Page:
Increasing longevity for Inuit living in Nunavik, northern Quebec, has resulted in heightened rates of cancers and chronic diseases necessitating complex treatments. Consequently, end-of-life (EOL) care, once the domain of Inuit families and communities, has come to include professionalized healthcare providers with varying degrees of awareness of factors to consider in providing care to Inuit populations.
To better understand the factors shaping EOL care in Nunavik to support the development of a sustainable model of care.
Using focused ethnography, we conducted participant observations and informal and semistructured interviews with 103 participants (community members, healthcare practitioners, and administrators) across Nunavik and in Montreal, the affiliated tertiary care center. Data domains included the following: care trajectories; patient and family experiences receiving and providing EOL care; local and urban resources and challenges; and ways forward.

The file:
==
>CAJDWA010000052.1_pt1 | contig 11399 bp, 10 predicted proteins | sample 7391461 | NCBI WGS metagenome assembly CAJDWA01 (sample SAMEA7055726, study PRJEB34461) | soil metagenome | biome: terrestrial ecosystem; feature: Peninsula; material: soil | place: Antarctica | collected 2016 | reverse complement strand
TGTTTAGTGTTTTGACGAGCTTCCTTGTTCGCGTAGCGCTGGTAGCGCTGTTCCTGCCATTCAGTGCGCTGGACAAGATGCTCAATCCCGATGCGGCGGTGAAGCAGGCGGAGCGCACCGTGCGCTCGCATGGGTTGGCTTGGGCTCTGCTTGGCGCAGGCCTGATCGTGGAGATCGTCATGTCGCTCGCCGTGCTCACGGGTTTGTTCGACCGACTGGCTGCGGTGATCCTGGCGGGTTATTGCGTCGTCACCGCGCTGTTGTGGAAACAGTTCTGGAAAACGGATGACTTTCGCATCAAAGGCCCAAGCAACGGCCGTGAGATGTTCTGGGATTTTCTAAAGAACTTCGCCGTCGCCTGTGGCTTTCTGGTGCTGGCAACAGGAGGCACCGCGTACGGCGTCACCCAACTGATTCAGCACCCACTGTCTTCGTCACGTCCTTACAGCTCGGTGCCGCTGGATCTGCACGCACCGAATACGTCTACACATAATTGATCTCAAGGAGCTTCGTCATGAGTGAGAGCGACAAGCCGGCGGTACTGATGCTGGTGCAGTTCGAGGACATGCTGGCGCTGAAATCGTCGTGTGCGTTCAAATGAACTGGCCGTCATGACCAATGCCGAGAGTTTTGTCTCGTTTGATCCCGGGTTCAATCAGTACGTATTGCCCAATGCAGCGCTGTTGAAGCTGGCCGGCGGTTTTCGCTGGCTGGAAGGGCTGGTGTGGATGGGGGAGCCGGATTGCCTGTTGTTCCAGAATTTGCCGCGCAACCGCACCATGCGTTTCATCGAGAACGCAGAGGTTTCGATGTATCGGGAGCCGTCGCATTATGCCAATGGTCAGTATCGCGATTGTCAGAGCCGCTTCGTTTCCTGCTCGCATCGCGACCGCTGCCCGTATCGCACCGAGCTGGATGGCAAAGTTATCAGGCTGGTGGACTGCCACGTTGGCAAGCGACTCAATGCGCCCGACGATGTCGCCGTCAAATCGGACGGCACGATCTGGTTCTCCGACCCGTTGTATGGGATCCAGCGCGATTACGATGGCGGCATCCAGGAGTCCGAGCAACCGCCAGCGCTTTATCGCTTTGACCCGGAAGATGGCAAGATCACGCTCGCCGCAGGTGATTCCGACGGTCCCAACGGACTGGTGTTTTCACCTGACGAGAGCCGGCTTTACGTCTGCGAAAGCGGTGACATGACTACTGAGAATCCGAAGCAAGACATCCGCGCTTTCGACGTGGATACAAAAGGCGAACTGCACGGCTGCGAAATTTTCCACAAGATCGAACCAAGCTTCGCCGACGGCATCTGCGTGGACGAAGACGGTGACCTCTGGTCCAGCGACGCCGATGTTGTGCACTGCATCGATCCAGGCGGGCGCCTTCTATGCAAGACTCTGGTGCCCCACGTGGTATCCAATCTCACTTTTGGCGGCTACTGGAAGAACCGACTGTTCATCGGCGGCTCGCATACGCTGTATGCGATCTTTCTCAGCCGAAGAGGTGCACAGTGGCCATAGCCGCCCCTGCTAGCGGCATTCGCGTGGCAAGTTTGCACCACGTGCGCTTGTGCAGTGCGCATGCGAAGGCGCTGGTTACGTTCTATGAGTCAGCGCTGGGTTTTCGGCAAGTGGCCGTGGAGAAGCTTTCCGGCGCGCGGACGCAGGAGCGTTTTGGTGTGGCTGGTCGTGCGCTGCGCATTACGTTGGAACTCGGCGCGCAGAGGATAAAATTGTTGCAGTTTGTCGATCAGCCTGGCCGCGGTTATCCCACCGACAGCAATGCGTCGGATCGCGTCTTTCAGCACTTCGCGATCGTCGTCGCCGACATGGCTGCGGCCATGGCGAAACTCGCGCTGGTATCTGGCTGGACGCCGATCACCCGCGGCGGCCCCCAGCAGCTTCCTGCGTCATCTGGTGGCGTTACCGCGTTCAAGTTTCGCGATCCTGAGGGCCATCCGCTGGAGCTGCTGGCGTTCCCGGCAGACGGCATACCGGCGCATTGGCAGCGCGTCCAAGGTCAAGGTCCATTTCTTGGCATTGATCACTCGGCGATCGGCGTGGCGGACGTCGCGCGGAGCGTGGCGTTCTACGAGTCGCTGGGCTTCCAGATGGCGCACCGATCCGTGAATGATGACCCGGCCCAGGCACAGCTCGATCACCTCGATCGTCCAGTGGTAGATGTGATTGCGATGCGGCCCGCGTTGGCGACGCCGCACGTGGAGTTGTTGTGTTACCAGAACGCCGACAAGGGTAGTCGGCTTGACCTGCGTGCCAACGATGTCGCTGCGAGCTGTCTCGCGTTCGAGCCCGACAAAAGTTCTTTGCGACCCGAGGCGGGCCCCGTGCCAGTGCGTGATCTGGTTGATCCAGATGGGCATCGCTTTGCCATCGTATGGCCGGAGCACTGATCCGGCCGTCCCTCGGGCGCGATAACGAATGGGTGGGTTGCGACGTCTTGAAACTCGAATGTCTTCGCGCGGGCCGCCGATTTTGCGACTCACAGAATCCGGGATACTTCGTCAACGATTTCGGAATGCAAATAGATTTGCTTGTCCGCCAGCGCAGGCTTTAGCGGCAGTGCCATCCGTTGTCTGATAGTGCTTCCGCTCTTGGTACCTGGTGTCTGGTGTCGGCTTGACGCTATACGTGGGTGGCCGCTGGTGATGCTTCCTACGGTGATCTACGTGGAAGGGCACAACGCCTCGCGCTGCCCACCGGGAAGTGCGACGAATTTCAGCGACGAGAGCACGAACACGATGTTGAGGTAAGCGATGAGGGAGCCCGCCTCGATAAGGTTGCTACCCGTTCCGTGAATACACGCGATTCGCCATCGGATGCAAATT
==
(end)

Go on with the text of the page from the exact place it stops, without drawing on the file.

Sociocultural, historical, and geographic factors shape EOL care in Nunavik, presenting a complex set of challenges for Inuit patients, families, and healthcare providers. A sustainable model of EOL care requires building on shared initiatives, capitalizing on the existing strengths in communities, and attending to the multiple bereavement needs in the region.
Building a sustainable model of EOL care requires respectful collaboration among governing structures, healthcare institutions, and community members. It must centrally value local knowledge and initiatives. To ensure Inuit families and patients are supported throughout the dying process, future initiatives must centrally include local stakeholders in both the design and evaluation of any changes to the current healthcare system.